The ability to hear is paramount to a child's learning foundation. Without it, speech is then also compromised. While it can be difficult to determine the health of your infant's hearing, there are some things to look out for in the first year of life.
A newborn to three months of age should demonstrate a startle reflex if there is a sudden loud noise. They should also show a response to music playing or the television on. Some babies are very sound sleepers, but most will waken to sounds coming from another room. They should also be responding to the sound of their parents' voices. By 2-3 months of age, they should be trying to mimic speech, making cooing noises and vowel sounds. They should also be showing signs of recognizing familiar voices and becoming quiet when they hear them.
Infants 4-8 Months Of Age
At this age, your baby should be turning their head to determine where sounds are coming from. Their facial expressions should change in acknowledgement of a noise or someone speaking to them. Playing with a rattle or other noisemaker should interest them, but if they are hearing impaired, they won't show much interest in these kinds of activities. A baby who only seems to notice vibrating noises but no other sounds may have an issue with their hearing. At this age, a baby should be very vocal, constantly babbling and trying to imitate conversation when someone talks to them. They should also be responding to tone of voice, such as being told "No!" sharply or if his siblings are screaming or arguing with one another.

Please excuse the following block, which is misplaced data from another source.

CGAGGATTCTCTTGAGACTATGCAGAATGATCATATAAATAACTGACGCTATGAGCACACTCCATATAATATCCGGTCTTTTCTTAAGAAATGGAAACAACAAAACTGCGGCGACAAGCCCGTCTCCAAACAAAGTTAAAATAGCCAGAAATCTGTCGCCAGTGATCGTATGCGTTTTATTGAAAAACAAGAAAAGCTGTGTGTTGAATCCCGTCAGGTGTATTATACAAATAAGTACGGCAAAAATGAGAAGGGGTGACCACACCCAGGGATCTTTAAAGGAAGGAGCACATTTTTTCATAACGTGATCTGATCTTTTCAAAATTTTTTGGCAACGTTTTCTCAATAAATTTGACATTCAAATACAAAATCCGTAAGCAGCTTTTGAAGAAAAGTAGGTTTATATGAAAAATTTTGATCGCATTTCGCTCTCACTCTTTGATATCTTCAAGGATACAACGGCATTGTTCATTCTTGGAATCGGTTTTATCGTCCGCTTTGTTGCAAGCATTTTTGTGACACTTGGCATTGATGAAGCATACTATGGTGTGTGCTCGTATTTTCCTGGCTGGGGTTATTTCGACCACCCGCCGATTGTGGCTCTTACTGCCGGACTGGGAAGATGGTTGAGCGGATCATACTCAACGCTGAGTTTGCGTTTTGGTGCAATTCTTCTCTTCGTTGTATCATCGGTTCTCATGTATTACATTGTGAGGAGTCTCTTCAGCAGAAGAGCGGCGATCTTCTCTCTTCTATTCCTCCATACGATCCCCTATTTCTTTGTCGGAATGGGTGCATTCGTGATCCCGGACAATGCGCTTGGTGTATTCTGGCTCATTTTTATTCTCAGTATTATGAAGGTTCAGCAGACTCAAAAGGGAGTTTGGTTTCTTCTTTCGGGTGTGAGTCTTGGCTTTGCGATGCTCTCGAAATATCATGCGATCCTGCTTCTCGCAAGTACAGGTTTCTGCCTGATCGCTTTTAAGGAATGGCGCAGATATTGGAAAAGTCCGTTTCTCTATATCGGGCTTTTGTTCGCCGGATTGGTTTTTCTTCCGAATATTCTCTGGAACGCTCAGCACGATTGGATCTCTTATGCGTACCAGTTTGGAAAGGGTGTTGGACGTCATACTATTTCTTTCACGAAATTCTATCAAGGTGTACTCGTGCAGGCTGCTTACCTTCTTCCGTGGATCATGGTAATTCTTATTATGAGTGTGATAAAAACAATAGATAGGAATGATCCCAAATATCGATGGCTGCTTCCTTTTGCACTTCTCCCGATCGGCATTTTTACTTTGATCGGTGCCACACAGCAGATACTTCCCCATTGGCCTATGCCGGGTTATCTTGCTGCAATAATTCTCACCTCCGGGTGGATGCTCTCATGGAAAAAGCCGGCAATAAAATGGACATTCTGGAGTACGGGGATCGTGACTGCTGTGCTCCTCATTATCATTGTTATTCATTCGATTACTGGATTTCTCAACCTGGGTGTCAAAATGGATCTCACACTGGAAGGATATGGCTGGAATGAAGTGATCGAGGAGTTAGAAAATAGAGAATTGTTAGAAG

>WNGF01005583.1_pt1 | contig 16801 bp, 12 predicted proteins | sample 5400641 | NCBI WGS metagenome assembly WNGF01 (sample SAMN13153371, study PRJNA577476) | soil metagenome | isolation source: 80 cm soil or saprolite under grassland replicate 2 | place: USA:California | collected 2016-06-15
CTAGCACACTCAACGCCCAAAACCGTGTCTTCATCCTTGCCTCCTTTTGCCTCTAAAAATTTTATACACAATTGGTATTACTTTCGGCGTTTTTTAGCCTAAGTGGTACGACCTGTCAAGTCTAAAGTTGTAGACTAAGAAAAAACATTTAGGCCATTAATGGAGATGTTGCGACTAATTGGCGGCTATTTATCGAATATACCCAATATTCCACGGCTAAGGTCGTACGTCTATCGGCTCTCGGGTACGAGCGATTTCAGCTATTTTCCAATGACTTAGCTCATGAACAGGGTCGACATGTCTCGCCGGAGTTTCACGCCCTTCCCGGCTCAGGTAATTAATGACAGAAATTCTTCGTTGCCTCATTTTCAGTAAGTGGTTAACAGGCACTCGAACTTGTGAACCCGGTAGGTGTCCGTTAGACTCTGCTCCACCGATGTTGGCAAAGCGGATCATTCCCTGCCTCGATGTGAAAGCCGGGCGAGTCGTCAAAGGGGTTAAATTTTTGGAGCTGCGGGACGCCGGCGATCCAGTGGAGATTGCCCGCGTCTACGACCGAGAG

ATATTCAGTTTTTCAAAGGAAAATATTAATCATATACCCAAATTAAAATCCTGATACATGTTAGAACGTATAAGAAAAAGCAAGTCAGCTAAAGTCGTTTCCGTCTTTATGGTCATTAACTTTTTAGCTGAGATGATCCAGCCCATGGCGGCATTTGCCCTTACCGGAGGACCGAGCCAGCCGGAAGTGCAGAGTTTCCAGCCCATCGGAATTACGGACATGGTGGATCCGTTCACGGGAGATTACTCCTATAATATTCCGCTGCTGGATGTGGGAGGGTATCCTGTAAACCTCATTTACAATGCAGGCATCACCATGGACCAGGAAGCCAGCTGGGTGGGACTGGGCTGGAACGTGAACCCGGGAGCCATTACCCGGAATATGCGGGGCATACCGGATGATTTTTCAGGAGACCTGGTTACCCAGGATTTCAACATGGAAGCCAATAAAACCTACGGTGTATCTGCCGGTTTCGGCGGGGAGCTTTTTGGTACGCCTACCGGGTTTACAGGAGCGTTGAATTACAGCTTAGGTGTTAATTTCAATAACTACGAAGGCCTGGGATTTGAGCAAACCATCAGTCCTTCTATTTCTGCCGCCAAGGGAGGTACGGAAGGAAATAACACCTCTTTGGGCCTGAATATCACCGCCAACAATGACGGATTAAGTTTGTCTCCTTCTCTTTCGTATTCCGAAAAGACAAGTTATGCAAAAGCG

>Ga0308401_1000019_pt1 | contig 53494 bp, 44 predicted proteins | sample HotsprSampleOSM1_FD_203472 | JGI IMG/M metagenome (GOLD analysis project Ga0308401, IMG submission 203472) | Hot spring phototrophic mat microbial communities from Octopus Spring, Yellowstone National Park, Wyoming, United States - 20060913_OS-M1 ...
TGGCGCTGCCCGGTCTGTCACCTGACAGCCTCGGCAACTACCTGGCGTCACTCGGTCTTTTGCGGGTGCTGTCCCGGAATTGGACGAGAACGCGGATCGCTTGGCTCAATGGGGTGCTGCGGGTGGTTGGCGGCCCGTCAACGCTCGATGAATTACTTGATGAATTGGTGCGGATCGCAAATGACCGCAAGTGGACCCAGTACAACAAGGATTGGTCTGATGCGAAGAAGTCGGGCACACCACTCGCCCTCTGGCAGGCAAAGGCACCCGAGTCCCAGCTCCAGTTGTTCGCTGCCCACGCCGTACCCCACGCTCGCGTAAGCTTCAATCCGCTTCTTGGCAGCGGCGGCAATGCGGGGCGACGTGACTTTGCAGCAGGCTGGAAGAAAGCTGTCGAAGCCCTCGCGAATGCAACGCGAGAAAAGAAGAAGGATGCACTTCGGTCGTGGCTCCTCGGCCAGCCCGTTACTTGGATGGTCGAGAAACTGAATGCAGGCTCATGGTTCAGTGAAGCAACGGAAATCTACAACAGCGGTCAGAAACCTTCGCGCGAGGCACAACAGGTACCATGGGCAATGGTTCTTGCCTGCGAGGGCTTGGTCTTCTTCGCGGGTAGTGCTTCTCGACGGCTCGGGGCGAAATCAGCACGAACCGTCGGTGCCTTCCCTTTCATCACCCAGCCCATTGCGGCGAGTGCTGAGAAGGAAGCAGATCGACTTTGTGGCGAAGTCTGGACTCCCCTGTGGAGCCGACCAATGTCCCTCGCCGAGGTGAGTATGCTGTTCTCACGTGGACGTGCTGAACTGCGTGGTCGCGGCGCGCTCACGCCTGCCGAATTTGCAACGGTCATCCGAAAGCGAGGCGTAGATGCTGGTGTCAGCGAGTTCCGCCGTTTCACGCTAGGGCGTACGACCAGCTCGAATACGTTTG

Infants 9-12 Months of Age
By this age, your baby should be saying simple words like Mama, Dada, and Baba. They should also being attempting to say other words that use consonant sounds. They should recognize their own name when called and turn to the speaker. While they may not yet say bye-bye or the name of your dog or their siblings, they should know what these words mean or who the words are referring to. The baby's tone and pitch should vary. They should also show signs of learning their body parts, such as their toes or nose. Television programs geared at infants and toddlers should catch their attention. They should also shows signs of dancing or moving to music.
If at any time during this first year of life, you feel like your child is not reaching these milestones, be sure to contact your pediatrician right away. Even uncorrected moderate hearing loss in only one ear can significantly affect a child's speech development.